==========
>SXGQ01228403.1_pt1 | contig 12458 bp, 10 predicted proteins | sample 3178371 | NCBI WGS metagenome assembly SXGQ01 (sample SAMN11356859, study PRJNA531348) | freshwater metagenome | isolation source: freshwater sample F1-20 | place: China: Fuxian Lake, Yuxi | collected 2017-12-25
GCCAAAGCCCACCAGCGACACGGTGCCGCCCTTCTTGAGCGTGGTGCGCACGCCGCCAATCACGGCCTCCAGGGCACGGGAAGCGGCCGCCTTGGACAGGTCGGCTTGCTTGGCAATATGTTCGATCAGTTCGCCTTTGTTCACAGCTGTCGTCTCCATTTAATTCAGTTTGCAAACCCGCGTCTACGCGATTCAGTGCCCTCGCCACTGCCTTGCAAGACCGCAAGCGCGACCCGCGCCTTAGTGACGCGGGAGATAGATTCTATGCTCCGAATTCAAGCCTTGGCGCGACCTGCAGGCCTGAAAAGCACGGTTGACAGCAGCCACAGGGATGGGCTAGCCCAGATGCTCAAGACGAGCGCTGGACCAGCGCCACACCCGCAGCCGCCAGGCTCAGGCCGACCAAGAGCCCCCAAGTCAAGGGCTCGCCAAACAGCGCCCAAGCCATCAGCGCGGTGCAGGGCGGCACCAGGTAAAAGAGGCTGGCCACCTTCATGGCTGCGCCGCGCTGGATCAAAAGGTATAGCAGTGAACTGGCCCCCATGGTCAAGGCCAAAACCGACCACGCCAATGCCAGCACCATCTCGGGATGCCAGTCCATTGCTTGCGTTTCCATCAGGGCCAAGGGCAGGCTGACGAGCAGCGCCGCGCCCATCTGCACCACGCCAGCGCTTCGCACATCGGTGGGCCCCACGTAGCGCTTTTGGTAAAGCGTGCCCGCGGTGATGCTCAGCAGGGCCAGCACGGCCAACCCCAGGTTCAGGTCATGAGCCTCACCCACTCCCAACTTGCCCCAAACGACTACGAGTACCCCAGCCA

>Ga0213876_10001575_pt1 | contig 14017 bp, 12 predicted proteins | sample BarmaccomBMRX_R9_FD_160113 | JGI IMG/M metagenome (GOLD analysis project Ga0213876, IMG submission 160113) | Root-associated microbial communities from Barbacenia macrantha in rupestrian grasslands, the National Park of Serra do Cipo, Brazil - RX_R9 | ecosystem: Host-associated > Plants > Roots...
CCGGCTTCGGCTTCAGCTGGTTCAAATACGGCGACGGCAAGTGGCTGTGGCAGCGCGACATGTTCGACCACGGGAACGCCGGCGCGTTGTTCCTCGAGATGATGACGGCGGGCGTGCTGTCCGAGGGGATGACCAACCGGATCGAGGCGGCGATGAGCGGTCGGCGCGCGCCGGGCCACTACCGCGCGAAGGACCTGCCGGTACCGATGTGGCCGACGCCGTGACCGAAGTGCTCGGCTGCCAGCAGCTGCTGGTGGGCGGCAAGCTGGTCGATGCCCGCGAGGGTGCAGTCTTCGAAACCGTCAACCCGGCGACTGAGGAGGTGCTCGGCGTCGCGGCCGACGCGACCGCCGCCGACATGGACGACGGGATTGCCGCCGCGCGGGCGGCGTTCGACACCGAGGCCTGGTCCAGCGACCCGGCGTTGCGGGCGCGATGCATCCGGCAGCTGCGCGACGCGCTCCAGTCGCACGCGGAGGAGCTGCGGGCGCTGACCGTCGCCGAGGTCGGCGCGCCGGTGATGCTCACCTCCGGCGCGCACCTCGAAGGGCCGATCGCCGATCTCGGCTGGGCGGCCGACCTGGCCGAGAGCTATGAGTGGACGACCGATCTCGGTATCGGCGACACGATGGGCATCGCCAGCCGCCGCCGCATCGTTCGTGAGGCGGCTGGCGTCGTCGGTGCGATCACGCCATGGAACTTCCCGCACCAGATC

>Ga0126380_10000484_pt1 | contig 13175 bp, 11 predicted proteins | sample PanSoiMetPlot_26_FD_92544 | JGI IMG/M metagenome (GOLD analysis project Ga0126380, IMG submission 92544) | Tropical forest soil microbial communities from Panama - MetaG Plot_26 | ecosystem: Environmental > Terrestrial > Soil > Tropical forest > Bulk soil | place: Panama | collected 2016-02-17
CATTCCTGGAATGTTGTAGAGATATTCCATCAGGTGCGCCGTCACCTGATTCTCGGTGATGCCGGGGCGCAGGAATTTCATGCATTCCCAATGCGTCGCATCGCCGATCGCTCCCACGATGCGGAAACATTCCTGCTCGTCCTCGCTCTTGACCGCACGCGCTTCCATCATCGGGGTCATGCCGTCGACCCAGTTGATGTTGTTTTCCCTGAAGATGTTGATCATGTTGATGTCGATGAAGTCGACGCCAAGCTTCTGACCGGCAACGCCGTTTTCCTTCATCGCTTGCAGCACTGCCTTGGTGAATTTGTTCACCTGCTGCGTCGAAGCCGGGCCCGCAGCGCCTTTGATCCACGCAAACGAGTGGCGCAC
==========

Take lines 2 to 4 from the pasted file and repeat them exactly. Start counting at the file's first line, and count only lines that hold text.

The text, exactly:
GCCAAAGCCCACCAGCGACACGGTGCCGCCCTTCTTGAGCGTGGTGCGCACGCCGCCAATCACGGCCTCCAGGGCACGGGAAGCGGCCGCCTTGGACAGGTCGGCTTGCTTGGCAATATGTTCGATCAGTTCGCCTTTGTTCACAGCTGTCGTCTCCATTTAATTCAGTTTGCAAACCCGCGTCTACGCGATTCAGTGCCCTCGCCACTGCCTTGCAAGACCGCAAGCGCGACCCGCGCCTTAGTGACGCGGGAGATAGATTCTATGCTCCGAATTCAAGCCTTGGCGCGACCTGCAGGCCTGAAAAGCACGGTTGACAGCAGCCACAGGGATGGGCTAGCCCAGATGCTCAAGACGAGCGCTGGACCAGCGCCACACCCGCAGCCGCCAGGCTCAGGCCGACCAAGAGCCCCCAAGTCAAGGGCTCGCCAAACAGCGCCCAAGCCATCAGCGCGGTGCAGGGCGGCACCAGGTAAAAGAGGCTGGCCACCTTCATGGCTGCGCCGCGCTGGATCAAAAGGTATAGCAGTGAACTGGCCCCCATGGTCAAGGCCAAAACCGACCACGCCAATGCCAGCACCATCTCGGGATGCCAGTCCATTGCTTGCGTTTCCATCAGGGCCAAGGGCAGGCTGACGAGCAGCGCCGCGCCCATCTGCACCACGCCAGCGCTTCGCACATCGGTGGGCCCCACGTAGCGCTTTTGGTAAAGCGTGCCCGCGGTGATGCTCAGCAGGGCCAGCACGGCCAACCCCAGGTTCAGGTCATGAGCCTCACCCACTCCCAACTTGCCCCAAACGACTACGAGTACCCCAGCCA

>Ga0213876_10001575_pt1 | contig 14017 bp, 12 predicted proteins | sample BarmaccomBMRX_R9_FD_160113 | JGI IMG/M metagenome (GOLD analysis project Ga0213876, IMG submission 160113) | Root-associated microbial communities from Barbacenia macrantha in rupestrian grasslands, the National Park of Serra do Cipo, Brazil - RX_R9 | ecosystem: Host-associated > Plants > Roots...
CCGGCTTCGGCTTCAGCTGGTTCAAATACGGCGACGGCAAGTGGCTGTGGCAGCGCGACATGTTCGACCACGGGAACGCCGGCGCGTTGTTCCTCGAGATGATGACGGCGGGCGTGCTGTCCGAGGGGATGACCAACCGGATCGAGGCGGCGATGAGCGGTCGGCGCGCGCCGGGCCACTACCGCGCGAAGGACCTGCCGGTACCGATGTGGCCGACGCCGTGACCGAAGTGCTCGGCTGCCAGCAGCTGCTGGTGGGCGGCAAGCTGGTCGATGCCCGCGAGGGTGCAGTCTTCGAAACCGTCAACCCGGCGACTGAGGAGGTGCTCGGCGTCGCGGCCGACGCGACCGCCGCCGACATGGACGACGGGATTGCCGCCGCGCGGGCGGCGTTCGACACCGAGGCCTGGTCCAGCGACCCGGCGTTGCGGGCGCGATGCATCCGGCAGCTGCGCGACGCGCTCCAGTCGCACGCGGAGGAGCTGCGGGCGCTGACCGTCGCCGAGGTCGGCGCGCCGGTGATGCTCACCTCCGGCGCGCACCTCGAAGGGCCGATCGCCGATCTCGGCTGGGCGGCCGACCTGGCCGAGAGCTATGAGTGGACGACCGATCTCGGTATCGGCGACACGATGGGCATCGCCAGCCGCCGCCGCATCGTTCGTGAGGCGGCTGGCGTCGTCGGTGCGATCACGCCATGGAACTTCCCGCACCAGATC